By Robert B. Nixon, Jr. Cloth. Price, $2.50. Pp. 291. New York: Prentice-Hall, Inc., 1941.
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The doctors and the dentists and the lawyers and the editors have been writing their autobiographies, and in some instances their sons have been exploiting their careers. Now comes the biography of a corner druggist, written by his son. It is a lively book, and any one who has wasted his hours gossiping with the druggist at night back of the prescription counter, or more recently behind the soda fountain, knows that the druggists have a lively time. Not all of their spare time is spent in selling stamps. The corner druggist, whose story is told here, was a druggist of the old school. Apparently in the old days they were frequently besought to provide pills for removing the premature progeny of seduction; they prescribed for venereal disease, and they advised the family about conditions in general. Modern scientific pharmacy is apparently removing some of the romance from this lively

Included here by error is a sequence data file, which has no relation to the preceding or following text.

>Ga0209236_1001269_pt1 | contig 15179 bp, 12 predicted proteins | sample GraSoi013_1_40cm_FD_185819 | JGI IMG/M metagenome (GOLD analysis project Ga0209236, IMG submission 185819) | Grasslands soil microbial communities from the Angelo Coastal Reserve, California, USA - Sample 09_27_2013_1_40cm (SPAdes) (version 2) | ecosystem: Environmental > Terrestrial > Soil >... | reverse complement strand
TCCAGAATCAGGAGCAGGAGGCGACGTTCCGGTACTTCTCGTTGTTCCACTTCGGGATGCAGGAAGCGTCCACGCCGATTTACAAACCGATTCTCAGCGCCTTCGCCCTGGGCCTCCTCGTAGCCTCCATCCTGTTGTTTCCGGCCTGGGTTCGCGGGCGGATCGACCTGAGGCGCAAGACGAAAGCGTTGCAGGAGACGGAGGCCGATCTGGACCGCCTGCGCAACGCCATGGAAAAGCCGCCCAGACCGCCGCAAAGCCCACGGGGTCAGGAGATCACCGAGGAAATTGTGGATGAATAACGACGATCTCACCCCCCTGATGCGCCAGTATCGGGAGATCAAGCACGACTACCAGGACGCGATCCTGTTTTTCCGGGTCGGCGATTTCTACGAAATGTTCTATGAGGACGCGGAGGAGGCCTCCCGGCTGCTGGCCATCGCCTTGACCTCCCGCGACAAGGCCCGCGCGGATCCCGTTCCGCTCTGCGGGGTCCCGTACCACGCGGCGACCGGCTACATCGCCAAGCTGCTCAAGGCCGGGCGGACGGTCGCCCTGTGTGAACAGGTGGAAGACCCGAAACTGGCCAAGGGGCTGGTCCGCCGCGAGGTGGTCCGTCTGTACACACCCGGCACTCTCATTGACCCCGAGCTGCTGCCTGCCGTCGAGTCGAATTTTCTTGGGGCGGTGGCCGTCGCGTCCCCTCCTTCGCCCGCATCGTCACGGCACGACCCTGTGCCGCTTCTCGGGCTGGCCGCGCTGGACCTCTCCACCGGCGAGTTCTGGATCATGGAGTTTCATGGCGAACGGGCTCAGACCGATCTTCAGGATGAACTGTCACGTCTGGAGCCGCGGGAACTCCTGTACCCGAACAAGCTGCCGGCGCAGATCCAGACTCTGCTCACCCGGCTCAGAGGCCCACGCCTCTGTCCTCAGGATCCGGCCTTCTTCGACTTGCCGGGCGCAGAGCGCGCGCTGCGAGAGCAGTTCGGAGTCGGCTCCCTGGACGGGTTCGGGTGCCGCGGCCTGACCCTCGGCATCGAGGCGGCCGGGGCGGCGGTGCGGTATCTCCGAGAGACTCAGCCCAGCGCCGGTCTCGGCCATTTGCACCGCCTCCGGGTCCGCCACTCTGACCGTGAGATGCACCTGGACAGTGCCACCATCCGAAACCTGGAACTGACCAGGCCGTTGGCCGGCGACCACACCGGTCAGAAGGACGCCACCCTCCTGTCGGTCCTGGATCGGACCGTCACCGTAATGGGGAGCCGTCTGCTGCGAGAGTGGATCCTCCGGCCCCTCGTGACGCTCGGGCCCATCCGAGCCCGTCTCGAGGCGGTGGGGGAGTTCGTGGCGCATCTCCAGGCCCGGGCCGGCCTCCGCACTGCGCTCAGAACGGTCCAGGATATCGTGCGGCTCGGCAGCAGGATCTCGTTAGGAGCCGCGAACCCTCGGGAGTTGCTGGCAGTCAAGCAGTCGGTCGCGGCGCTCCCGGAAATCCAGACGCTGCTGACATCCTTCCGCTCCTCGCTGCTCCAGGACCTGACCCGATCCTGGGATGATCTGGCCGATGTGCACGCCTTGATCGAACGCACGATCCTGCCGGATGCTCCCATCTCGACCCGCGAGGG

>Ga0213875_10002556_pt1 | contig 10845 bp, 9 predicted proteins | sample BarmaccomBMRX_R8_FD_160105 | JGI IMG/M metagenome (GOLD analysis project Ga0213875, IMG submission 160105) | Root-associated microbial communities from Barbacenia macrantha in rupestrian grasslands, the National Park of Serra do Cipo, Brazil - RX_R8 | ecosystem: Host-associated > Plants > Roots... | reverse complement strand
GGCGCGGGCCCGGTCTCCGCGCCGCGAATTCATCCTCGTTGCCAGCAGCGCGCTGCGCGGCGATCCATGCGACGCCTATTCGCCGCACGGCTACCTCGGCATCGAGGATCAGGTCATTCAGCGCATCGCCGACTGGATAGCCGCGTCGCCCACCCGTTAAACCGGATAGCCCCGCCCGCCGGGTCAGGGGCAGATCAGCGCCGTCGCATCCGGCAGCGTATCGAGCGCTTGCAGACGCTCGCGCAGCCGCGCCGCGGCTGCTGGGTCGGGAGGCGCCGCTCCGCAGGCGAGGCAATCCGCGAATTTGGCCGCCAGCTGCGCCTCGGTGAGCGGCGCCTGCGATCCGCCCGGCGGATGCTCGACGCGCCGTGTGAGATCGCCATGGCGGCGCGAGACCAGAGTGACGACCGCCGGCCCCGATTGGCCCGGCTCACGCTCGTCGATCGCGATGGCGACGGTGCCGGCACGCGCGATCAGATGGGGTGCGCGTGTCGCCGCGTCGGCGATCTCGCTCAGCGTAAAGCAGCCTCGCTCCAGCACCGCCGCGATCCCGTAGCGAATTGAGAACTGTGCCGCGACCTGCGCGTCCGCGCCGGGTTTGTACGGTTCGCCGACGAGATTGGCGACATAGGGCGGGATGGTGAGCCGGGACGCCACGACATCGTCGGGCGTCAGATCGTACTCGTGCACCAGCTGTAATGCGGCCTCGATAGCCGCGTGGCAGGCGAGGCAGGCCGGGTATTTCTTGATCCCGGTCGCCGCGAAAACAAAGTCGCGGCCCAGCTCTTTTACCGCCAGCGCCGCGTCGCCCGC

Corner Druggist. JAMA. 1941;117(6):494. doi:10.1001/jama.1941.02820320086034